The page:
Paul Skenes Strikes Out 11 In Six Hitless Innings


Image credit: (Photo by Daniel Shirey/MLB Photos via Getty Images)

If you were around a TV, cell phone or computer, and especially if you were fortunate enough to be at Wrigley Field on Friday, cherish what you witnessed.

Paul Skenes transformed potential into production in one magical 90-minute stretch. Yes, he was pulled after six innings, but those six innings were some of the best pitching we’ll get to see at any point this year.

He struck out the first seven batters he faced. Skenes didn’t allow a baserunner until the fifth. He left with a no-hitter, striking out Mike Tauschman with a 100 mph fastball on the 100th pitch of his outing.

He dotted the zone. He was in complete and total control. Skenes threw 34 of his 41 fastballs for strikes. His fastball lived successfully in the strike zone. He didn’t need to elevate or get hitters to chase it out of the zone. He just buried them with fastballs in hittable zones. At best, they could foul it off, hoping to survive for another pitch. Skenes gave up 25 foul balls among his 100 pitches.

His secondaries? Those were the pitches he dotted on the edges.

In six innings, only one Cubs batter really squared him up. Miguel Amaya hit a well-struck ground ball up the middle that Oneil Cruz turned into an out. A lazy fly ball by Christopher Morel (90 mph exit velocity, 330 feet) was the only ball that left the infield. Skenes walked one. He had 20 whiffs.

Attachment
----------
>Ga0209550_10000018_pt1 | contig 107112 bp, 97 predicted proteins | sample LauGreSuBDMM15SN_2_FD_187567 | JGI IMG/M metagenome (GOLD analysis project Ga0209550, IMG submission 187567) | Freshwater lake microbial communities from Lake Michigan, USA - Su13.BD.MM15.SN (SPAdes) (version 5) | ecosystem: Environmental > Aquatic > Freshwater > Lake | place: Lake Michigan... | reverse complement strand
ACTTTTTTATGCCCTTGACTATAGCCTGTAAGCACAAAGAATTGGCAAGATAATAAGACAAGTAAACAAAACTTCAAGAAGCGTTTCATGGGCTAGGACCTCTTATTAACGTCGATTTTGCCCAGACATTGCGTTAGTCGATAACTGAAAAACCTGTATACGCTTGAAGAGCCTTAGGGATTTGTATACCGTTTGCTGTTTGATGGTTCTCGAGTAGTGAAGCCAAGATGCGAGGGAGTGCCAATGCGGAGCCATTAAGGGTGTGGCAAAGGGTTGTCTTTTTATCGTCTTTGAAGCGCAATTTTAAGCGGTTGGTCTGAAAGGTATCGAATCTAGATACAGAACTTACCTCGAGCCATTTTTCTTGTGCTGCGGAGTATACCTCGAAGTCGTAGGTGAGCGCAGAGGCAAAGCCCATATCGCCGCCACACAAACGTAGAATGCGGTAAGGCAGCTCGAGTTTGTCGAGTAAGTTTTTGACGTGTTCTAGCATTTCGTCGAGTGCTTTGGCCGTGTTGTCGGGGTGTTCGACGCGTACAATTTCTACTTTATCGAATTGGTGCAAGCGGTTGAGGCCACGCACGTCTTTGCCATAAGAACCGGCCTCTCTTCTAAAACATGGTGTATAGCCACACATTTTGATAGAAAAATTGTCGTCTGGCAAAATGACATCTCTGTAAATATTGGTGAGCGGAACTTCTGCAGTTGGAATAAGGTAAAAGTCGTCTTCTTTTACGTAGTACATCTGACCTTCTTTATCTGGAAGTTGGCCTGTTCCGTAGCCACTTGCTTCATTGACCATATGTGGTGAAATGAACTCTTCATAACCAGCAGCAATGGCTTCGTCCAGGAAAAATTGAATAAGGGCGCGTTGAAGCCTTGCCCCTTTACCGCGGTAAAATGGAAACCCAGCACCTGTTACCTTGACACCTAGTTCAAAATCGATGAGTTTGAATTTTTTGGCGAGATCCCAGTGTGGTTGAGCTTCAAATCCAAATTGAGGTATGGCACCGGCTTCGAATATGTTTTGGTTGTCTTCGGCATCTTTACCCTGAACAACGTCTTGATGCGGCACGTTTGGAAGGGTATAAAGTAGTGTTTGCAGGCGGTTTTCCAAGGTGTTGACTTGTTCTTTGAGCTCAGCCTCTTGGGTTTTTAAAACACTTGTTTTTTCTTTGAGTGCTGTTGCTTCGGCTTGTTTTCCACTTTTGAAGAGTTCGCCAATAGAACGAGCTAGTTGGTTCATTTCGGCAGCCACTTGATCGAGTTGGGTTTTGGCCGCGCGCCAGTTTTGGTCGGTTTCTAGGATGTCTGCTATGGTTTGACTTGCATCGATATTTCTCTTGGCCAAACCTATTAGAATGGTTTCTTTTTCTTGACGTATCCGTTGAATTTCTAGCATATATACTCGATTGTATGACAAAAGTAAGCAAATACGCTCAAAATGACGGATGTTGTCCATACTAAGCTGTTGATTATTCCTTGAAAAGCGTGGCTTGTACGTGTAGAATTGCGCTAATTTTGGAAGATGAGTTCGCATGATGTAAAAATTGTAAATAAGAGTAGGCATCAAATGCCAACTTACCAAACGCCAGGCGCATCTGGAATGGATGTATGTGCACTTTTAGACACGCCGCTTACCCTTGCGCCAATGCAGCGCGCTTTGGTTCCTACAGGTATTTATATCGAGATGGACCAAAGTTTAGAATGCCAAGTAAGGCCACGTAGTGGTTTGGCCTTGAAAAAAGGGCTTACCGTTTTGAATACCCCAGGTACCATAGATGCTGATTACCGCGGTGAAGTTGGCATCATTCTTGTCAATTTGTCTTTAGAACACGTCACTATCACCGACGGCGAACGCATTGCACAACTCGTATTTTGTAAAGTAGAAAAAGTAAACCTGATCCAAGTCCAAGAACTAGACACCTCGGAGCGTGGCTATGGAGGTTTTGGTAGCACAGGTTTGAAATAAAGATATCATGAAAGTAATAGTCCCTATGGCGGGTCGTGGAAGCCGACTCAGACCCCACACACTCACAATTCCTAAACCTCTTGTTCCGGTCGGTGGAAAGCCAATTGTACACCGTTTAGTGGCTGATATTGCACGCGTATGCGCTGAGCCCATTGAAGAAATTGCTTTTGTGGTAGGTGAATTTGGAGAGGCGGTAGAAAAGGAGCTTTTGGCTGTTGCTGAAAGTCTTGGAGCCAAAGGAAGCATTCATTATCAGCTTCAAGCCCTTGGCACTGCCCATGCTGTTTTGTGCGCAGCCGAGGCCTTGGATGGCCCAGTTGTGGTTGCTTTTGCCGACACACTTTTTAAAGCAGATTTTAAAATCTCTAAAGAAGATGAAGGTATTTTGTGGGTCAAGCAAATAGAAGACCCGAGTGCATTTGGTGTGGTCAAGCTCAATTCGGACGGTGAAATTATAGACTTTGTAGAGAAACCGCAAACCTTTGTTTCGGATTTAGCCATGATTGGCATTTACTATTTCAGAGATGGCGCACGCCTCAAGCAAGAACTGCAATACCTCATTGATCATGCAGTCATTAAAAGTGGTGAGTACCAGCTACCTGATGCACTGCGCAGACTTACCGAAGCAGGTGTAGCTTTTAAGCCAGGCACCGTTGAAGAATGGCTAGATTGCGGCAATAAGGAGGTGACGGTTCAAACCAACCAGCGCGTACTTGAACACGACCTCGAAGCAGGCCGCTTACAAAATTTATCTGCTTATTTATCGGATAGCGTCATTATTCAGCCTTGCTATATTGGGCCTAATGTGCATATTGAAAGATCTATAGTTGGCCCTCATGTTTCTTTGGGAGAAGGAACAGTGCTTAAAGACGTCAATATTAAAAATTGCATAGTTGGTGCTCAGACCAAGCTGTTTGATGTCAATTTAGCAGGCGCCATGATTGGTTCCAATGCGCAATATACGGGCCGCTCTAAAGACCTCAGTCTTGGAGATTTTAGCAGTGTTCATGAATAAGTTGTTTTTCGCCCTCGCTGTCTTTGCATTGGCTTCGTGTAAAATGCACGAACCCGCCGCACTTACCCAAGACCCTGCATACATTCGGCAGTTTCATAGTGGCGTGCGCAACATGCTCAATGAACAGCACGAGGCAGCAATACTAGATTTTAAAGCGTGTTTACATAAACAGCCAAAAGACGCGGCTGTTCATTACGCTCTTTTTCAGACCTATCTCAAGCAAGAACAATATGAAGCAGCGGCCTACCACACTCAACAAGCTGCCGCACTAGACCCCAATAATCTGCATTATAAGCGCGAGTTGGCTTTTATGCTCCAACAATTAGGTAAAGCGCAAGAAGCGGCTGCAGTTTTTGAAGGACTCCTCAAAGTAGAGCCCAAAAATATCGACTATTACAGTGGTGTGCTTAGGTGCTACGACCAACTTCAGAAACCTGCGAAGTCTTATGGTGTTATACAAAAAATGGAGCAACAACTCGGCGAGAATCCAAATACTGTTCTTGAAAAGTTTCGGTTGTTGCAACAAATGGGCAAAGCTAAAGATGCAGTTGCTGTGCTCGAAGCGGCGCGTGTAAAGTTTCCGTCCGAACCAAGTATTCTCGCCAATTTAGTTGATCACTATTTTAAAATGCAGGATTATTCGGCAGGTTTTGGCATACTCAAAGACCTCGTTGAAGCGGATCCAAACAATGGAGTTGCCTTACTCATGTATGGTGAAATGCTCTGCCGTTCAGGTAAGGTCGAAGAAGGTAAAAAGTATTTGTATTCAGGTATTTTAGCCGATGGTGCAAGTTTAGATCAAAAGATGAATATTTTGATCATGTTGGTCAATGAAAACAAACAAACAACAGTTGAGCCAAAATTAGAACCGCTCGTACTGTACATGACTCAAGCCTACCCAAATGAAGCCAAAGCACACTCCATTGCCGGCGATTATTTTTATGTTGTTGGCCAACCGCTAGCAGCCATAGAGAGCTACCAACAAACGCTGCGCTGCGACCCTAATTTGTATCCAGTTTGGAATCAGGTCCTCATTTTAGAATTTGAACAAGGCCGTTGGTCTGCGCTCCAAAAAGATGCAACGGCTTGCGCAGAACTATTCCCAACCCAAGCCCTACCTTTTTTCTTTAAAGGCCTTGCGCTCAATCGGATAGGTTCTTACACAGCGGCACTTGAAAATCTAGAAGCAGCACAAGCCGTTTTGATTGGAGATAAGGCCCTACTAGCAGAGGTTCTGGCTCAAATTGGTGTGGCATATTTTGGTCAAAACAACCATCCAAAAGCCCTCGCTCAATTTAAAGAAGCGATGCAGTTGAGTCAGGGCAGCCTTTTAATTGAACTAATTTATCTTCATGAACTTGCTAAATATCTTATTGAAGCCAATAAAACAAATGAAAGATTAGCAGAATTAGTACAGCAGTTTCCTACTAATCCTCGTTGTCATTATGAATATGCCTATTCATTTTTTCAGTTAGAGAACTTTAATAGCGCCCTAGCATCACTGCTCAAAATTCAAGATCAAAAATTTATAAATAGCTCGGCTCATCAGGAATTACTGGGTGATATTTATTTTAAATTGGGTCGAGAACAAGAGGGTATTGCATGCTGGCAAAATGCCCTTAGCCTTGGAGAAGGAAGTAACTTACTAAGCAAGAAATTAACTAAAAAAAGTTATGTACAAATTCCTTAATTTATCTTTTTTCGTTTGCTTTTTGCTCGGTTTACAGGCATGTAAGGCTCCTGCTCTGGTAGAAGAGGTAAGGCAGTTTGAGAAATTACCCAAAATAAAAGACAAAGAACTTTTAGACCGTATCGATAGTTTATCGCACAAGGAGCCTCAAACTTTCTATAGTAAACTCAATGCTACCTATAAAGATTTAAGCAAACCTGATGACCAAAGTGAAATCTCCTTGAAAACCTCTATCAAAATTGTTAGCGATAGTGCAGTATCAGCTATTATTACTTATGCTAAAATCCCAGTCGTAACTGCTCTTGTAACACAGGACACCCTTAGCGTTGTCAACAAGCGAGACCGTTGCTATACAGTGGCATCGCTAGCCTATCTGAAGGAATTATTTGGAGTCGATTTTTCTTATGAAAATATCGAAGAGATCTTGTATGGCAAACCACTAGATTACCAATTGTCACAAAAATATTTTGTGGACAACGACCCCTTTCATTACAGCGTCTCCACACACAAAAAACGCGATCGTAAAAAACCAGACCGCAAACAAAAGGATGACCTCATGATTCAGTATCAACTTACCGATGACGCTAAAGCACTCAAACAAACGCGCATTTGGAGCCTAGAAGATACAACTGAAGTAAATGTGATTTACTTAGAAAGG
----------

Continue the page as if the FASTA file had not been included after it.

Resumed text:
But here’s why I implore everyone to cherish it. Pitchers get craftier as they gain experience. They figure out how to better set up hitters. But that was raw juice we just witnessed. That electricity that leaves hitters helpless, that’s fleeting. It’s that first sip of a great beer on a hot summer day. We may have just watched Skenes at the most dominant he’ll ever be with the nastiest stuff he’ll ever show. I hope it’s not the case, but there’s plenty of examples from the past.

Dwight Gooden had an incredible career, but if you saw him in 1984 or 1985 (or in the minors in 1983) you saw Doc at his absolute best. Everything after that paled in comparison.

Kerry Wood’s 20-strikeout game came as a rookie. Roger Clemens pitched for two decades, but if you wanted to watch him demonstrate pure arrogant dominance, your time machine needs to take you back to 1986 when he was a 23-year-old.

Stephen Strasburg’s most important games came when he led the Nationals to a World Series title. But if you ask me what was the game where he was the nastiest, I’ll still pick his MLB debut.

Roki Sasaki hasn’t made it to the U.S. yet, but I doubt we’ll ever see him look better than he did when he threw a 19-strikeout perfect game in 2022 followed by eight perfect innings in his next start.

Skenes left the game in line to pick up his first MLB win on Friday. He’ll hopefully have many more. But when it comes to having days where hitters have no chance, it’s hard to believe he can be much better than what we just saw.

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